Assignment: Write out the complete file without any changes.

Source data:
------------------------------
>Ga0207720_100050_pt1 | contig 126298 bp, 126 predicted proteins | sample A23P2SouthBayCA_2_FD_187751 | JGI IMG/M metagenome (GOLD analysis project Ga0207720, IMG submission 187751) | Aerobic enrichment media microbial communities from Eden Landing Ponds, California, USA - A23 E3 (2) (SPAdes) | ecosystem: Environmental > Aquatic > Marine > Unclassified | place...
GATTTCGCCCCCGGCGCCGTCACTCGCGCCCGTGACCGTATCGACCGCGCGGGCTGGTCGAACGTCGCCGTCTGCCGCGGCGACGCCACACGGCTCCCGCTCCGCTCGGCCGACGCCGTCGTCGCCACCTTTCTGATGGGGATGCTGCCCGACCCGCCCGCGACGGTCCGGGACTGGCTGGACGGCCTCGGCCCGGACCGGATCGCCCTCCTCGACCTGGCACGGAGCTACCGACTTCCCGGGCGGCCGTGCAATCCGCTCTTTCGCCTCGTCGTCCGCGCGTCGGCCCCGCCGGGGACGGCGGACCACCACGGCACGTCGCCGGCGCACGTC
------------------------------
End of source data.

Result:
>Ga0207720_100050_pt1 | contig 126298 bp, 126 predicted proteins | sample A23P2SouthBayCA_2_FD_187751 | JGI IMG/M metagenome (GOLD analysis project Ga0207720, IMG submission 187751) | Aerobic enrichment media microbial communities from Eden Landing Ponds, California, USA - A23 E3 (2) (SPAdes) | ecosystem: Environmental > Aquatic > Marine > Unclassified | place...
GATTTCGCCCCCGGCGCCGTCACTCGCGCCCGTGACCGTATCGACCGCGCGGGCTGGTCGAACGTCGCCGTCTGCCGCGGCGACGCCACACGGCTCCCGCTCCGCTCGGCCGACGCCGTCGTCGCCACCTTTCTGATGGGGATGCTGCCCGACCCGCCCGCGACGGTCCGGGACTGGCTGGACGGCCTCGGCCCGGACCGGATCGCCCTCCTCGACCTGGCACGGAGCTACCGACTTCCCGGGCGGCCGTGCAATCCGCTCTTTCGCCTCGTCGTCCGCGCGTCGGCCCCGCCGGGGACGGCGGACCACCACGGCACGTCGCCGGCGCACGTC